There are stories, which remain with you always.

And then, there are stories that you never expect to turn out that great, but they ooze a certain kind of warmth and never leave you.

This is what I learnt from many Sudha Murthy stories. I am glad to add one more name to the list today and that is of Gita Reddy, author of The Vigil and Other Stories.

To be honest, I sometimes DO judge a book by its cover. Mainly because I belong to the IT industry and often, I have to work in close quarter with design. So, when I received the copy of the book, I was a bit skeptical about how it will turn out to be, what sort of stories will it contain, reviewing shall anyway be done but will I actually love the book and read it with acute interest?

As you might have guessed by now, I did love the book. The collection of mostly women-centric short stories, the book strikes a chord. It has been written in a simple language and keeps you hooked on every sentence, every page. Saying anything more will just spoil the book for you.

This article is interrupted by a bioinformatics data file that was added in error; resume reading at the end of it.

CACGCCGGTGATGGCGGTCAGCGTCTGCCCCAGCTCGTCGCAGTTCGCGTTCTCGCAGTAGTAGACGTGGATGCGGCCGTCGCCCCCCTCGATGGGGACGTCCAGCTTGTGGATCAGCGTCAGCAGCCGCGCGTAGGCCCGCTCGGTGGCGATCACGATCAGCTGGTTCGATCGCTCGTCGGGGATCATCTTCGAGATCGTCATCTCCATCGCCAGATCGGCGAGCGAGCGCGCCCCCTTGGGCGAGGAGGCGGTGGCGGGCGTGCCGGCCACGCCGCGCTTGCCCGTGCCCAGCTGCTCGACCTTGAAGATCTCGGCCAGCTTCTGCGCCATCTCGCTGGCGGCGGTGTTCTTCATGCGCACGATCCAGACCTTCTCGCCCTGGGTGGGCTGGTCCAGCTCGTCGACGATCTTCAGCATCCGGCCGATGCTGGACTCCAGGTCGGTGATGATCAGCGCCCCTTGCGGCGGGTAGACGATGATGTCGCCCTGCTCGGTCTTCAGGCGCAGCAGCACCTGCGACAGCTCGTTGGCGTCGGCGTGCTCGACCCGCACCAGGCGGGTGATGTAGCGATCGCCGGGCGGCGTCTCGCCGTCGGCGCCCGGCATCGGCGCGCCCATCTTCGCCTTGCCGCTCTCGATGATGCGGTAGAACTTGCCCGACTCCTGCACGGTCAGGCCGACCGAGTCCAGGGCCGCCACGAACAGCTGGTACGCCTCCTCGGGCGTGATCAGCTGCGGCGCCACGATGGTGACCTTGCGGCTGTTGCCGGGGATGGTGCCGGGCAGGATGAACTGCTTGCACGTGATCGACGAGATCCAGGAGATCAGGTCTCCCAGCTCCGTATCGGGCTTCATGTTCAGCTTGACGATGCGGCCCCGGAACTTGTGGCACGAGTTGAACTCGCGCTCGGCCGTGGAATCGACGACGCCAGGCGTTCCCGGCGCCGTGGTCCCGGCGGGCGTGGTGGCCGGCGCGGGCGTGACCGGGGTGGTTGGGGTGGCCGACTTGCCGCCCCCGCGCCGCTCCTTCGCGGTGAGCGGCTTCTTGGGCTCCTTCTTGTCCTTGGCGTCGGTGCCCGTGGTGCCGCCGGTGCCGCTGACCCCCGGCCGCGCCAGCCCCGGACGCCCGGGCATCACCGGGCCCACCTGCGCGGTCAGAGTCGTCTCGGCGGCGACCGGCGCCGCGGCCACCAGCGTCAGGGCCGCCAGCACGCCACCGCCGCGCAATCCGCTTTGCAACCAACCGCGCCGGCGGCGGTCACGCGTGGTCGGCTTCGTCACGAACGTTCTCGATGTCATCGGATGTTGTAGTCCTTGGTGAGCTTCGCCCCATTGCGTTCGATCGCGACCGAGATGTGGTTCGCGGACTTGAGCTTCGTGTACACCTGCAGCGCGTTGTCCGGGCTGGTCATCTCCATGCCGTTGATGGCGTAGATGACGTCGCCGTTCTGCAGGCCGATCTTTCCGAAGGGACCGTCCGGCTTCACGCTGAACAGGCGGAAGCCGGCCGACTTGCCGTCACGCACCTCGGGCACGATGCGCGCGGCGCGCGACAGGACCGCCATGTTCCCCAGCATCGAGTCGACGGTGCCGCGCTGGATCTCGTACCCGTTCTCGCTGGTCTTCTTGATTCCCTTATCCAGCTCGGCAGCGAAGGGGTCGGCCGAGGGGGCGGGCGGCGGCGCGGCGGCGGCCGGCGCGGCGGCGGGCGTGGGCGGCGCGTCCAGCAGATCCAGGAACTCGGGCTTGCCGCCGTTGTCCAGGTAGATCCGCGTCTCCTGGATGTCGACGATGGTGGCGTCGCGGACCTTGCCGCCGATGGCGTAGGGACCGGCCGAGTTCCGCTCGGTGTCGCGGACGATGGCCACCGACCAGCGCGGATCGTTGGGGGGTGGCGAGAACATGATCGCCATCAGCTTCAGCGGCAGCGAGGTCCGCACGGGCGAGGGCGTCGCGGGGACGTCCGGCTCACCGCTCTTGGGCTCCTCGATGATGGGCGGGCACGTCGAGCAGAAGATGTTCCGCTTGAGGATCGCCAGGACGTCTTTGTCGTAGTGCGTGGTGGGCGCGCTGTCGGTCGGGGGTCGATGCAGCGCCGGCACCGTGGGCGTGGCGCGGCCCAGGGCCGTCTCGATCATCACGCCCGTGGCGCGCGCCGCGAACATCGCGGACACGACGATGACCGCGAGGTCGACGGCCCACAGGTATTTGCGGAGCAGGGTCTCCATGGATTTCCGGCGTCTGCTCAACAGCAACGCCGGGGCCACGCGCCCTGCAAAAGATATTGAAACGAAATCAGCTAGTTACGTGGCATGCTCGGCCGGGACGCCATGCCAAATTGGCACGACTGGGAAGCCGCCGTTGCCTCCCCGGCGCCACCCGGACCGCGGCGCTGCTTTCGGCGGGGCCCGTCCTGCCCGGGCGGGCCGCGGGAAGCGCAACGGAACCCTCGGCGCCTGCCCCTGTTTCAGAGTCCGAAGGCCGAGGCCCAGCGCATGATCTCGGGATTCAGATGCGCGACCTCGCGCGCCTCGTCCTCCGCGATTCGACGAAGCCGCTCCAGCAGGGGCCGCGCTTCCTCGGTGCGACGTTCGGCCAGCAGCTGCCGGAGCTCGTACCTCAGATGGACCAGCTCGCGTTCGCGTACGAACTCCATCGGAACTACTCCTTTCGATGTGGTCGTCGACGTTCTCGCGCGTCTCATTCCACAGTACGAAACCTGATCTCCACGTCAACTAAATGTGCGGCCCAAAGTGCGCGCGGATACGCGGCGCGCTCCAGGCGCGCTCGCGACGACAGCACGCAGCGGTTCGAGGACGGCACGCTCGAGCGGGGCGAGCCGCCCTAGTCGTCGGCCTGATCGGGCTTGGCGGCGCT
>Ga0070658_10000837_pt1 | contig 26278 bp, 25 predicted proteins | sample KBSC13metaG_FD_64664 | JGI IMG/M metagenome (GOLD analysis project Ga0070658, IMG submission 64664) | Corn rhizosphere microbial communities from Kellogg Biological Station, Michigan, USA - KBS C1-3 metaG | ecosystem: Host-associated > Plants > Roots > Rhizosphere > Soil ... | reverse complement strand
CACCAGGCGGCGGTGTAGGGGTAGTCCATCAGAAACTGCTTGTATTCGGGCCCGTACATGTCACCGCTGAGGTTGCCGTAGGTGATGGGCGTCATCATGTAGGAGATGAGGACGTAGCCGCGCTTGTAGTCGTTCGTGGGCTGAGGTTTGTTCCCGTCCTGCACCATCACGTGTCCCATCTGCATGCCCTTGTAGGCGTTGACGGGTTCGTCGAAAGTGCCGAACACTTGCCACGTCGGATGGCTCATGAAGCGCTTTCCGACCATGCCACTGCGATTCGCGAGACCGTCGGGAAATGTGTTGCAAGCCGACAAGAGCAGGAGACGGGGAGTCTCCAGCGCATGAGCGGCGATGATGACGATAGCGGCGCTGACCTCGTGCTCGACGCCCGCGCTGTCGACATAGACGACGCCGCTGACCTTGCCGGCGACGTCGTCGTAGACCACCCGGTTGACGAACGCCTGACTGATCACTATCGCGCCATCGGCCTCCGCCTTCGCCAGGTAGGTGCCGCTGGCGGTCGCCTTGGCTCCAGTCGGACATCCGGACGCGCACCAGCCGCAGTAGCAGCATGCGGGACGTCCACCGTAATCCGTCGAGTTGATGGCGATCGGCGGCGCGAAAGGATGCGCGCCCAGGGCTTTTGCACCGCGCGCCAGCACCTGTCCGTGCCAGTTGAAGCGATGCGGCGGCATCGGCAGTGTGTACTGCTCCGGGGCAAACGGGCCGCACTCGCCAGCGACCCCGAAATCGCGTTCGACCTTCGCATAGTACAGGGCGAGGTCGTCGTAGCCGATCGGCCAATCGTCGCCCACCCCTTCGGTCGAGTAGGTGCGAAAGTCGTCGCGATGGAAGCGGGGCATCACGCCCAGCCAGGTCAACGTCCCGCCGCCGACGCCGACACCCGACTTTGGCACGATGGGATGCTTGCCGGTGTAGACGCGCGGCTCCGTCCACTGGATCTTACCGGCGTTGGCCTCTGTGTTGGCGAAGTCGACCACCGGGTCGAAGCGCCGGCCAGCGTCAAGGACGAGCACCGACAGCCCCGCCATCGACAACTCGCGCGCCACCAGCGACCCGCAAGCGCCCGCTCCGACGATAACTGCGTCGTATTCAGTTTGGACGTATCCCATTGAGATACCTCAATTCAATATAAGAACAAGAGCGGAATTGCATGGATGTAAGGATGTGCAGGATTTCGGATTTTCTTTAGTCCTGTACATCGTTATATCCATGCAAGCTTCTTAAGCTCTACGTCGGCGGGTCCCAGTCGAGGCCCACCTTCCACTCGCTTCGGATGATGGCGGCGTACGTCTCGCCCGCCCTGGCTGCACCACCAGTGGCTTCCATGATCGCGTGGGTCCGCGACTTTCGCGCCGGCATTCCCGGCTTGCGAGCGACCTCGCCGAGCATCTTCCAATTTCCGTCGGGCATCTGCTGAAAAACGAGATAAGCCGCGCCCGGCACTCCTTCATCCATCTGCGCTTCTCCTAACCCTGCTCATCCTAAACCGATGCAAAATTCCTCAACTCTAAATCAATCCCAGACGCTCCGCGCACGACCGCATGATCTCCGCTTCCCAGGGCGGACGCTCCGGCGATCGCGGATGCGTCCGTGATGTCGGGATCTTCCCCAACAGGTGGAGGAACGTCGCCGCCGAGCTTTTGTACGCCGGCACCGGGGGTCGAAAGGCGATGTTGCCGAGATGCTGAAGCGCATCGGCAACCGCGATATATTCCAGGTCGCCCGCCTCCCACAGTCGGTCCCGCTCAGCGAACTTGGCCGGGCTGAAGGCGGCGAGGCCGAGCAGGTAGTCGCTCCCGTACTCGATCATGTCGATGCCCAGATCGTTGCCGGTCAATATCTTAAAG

Read it at your own pace and make others read it too!

Click here to take a look at the book on Goodreads.

 

Author Interview: Eva Snowden

Eva Snowden is an extremely warm and jovial person and I am glad to have interviewed her. Instead of me yapping endlessly about her, why not read what she has to say! 🙂


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Hi Eva! It is nice to have you on the blog. Please tell us about yourself and how did writing happen to you?

Hello, My name is Eva A. Snowden and I am the author of NamuH, a science fiction novel released this past August.  I have always loved story telling. When I was in elementary, secondary and later college I was always telling stories.  To me it was the best hobby.  I could take any picture, look at any group of people or any object and develop a story around them.  It came in handy in later years when raising my daughter.  I made up stories and told them to her every night and encouraged her to be creative and explore.  It was only after I retired from work that I was able to devote full time to my writing and this novel, which had been roaming around in my mind for years, came to life.